Here is what I found the most interesting in MT and multilinguality in March

  1. I only feature two papers (both from Microsoft, co-incidence), not because there were too few on arXiv, but because I did not manage to read that much this month.

DiTTO: A Feature Representation Imitation Approach for Improving Cross-Lingual Transfer

In this paper, folks from Microsoft in India experiment with zero-shot crosslingual transfer for classification. They use a multi-task learning setup. Besides performing the task in the source language, they teach the model using a two-player game. There is a discriminator (or adversarial classifier) that tries to detect what language the sentence is in. The model itself then tries to fool the discriminator and conceal the language identity. They get good results on cross-lingual natural language inference, including the difficult AmericasNLI data that contain indigenous languages of the Americas. It is very similar to what we did back in 2020; however, we did that only for tasks that directly use the representations and did not get

Large Language Models Are State-of-the-Art Evaluators of Translation Quality

Folks from Microsoft in Munich showed that ChatGPT can be used for machine translation evaluation. MT evaluation seems to be one of the emergent properties of language models. They experimented with a bunch of OpenAI language models, and this ability only appeared starting from GPT 3.5 (Davinci-002). They use a zero-shot approach, i.e., they prompt the model with the same instructions human annotators get and let it generate a score of how good the translation is and they ensemble results across prompts. The results are much better than all previously known metrics (including the newest version of COMET).

What else is going on…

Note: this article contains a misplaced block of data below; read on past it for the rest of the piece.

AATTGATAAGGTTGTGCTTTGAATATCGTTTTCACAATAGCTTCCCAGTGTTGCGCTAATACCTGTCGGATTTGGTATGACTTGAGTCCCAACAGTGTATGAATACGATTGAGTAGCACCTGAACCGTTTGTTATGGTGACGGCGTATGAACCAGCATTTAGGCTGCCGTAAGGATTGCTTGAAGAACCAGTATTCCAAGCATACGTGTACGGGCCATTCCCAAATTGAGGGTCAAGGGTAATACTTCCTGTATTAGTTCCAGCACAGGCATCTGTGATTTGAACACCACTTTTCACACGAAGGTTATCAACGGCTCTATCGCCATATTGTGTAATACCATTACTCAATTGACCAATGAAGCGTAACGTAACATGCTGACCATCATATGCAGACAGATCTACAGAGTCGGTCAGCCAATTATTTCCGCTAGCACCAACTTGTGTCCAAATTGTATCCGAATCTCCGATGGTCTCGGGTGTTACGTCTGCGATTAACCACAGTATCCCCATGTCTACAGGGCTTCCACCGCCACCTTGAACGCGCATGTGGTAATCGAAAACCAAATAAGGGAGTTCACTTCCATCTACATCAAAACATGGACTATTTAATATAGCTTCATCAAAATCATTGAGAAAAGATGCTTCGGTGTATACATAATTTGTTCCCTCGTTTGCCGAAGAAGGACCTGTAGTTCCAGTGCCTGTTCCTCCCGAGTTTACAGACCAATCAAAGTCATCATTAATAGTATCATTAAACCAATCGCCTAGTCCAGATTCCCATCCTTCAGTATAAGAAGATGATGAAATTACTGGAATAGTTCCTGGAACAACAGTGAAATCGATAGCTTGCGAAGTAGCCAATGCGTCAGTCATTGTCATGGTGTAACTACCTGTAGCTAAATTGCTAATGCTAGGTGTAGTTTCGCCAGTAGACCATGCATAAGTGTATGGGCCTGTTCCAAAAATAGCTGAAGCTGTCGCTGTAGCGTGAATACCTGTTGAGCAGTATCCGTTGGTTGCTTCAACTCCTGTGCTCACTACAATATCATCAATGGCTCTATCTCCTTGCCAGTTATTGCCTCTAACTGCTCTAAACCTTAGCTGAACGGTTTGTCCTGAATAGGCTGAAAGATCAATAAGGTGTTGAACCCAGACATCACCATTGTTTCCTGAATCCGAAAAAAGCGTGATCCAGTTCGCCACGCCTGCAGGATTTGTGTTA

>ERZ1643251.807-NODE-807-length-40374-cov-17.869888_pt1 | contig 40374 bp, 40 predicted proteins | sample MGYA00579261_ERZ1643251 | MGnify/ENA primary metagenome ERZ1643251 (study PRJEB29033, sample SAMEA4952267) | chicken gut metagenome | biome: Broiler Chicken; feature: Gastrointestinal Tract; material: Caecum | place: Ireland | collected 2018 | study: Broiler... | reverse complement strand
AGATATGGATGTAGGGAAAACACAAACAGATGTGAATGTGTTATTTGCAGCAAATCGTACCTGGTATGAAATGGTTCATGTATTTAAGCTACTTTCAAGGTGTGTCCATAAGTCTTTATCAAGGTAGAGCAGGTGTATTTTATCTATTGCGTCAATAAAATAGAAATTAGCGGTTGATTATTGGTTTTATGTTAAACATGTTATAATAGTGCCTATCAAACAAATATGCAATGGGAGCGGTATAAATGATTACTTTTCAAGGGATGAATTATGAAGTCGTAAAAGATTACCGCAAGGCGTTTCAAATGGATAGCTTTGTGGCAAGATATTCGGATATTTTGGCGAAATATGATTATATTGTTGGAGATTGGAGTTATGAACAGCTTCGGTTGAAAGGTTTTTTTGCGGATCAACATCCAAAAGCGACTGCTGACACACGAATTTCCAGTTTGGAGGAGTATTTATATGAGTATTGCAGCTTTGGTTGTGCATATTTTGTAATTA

Chatbots are now everywhere. Folks from Stanford released their Alpaca: they took Meta’s LLAMA (which is not really open source), fine-tuned it on data generated by ChatGPT (probably against OpenAI’s terms of use), and made a cool chatbot like this. A few weeks later, there is Vicuna, an even cooler chatbot based on the 13B Llama model.

OpenAI released GPT-4 and did not say anything about it. It is multimodal and better than previous models.

Folks connected to the longtermism movement started a petition demanding a 6-month moratorium on training LLMs to gain some time and use the time to study long-term effects of AI. They do not specify what the long term issues they mean. Longtermists are known to be willing to sacrifice the welfare of real people for the glory and greatness of potential future people. (You know, it may be quadrillions of people colonizing the entire galaxy in a distant future. Billions of real people on Earth struggling right now is nothing against it.) Also, I am not sure if six-month moratorium would realy help.

As a reaction, German non-profit LIANON (who is also behind the OpenAssistant) started a petition for an AI CERN, a center for large scale AI research that would be under public control.